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The impact of Trauma on a Couple Relationship

The impact of Trauma on a Couple Relationship

Many couples present to a session wanting help because of a lack of connection and intimacy with each other. When a traumatic incident has occurred, working through intimacy issues can be more complex and overwhelming for the couple and Therapist alike. At times there can be a dynamic where one person in the couple has higher needs in response to the trauma. Sessions can become easily unbalanced and neutrality can be difficult to maintain. 

This presentation examines common themes when a partner has experienced a traumatic incident or systemic trauma has occurred. Common pitfalls for the Therapist are examined and ways to move through these will be presented. Practical application of genogram work using a case study are used to highlight these ideas with interaction from participants encouraged.

Conference: AAFT
Areas of Interest / Categories: AAFT 2015, Healing, Intimacy, Relationship Issues, Trauma

AAFT 2015

Who's hurting Who? Responding to aggressive ruptures in adolescent-parent relationships

Who's hurting Who? Responding to aggressive ruptures in adolescent-parent relationships

Between Child & Parent - Using Group Support & Reflection to assist in healing Relational Trauma

In this workshop Margaret will describe a group used in the Early Childhood Unit at Redbank for carers and children with strained relationships and history of trauma. Children and parents/carers attend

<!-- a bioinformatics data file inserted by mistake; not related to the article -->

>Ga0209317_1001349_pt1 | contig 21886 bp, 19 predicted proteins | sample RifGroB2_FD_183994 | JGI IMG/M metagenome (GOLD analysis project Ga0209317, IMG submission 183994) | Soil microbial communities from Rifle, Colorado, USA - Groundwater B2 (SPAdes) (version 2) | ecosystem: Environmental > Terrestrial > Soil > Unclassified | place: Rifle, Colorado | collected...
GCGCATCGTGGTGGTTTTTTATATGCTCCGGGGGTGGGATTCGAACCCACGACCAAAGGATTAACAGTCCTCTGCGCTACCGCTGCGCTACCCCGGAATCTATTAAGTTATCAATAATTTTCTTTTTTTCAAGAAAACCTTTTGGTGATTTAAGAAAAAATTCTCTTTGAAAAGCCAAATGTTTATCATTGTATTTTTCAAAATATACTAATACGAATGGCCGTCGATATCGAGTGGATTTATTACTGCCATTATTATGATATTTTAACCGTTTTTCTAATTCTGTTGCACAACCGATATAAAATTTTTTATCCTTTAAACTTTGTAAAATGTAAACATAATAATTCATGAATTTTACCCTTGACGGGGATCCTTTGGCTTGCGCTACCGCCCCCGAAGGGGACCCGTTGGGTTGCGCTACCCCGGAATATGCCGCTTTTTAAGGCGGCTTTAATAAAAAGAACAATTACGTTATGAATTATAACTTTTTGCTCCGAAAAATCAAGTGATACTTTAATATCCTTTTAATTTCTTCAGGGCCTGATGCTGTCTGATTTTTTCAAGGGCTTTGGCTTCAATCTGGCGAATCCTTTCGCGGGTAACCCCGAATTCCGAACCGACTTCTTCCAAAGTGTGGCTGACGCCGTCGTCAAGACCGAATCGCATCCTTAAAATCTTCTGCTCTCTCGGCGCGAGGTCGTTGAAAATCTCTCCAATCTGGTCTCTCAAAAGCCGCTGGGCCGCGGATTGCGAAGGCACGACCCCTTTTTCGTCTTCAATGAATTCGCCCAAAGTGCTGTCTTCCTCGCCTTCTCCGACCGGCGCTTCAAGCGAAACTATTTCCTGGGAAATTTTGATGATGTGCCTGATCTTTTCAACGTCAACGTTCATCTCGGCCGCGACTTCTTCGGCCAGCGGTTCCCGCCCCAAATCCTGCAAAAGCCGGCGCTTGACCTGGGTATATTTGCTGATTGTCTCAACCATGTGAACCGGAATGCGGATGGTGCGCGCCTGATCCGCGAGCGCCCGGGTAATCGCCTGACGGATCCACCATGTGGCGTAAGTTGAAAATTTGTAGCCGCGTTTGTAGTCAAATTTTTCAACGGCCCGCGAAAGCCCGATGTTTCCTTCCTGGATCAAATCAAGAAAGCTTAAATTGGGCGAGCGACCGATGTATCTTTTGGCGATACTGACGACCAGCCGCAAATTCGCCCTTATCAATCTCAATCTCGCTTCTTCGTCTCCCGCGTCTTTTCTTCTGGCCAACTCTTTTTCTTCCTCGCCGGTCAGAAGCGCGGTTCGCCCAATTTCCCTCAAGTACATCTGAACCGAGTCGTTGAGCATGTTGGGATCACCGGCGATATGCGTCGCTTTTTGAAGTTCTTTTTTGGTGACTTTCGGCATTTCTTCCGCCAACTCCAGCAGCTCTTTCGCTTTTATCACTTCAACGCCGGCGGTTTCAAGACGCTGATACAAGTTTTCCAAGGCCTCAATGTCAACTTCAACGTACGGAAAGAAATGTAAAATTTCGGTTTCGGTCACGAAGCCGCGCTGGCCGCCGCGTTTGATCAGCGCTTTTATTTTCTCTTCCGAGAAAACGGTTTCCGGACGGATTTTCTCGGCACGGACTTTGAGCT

Getting it Together: working with relationships in the treatment of complex trauma

As new understandings about trauma have emerged so has an exciting array of innovative techniques. Until now, the focus of these techniques has remained largely on individuals and exploiting their relationship context is often an untapped resource. What are the best ways to manage relationship dynamics and harness them for good outcomes? Using video tape and case examples this presentation considers how large scale traumatic events affect groups of people and it identifies principles and goals that can also apply to individuals.

Good Cop / Bad Cop: the parenting soft hard split as a systems adaptation in high stress contexts

The family therapy field has long recognized a common pattern of a soft /hard split that develops in response to parenting a symptom bearing child. One parent adapts to the anxiety about the child with increased nurturing and the other shifts to a complimentary position of increased discipline and limit setting. This reciprocity appears to happen automatically in many families faced with the challenge of a child’s symptoms and gradually intensifies as each instinctively reacts to the other’s interaction with their child.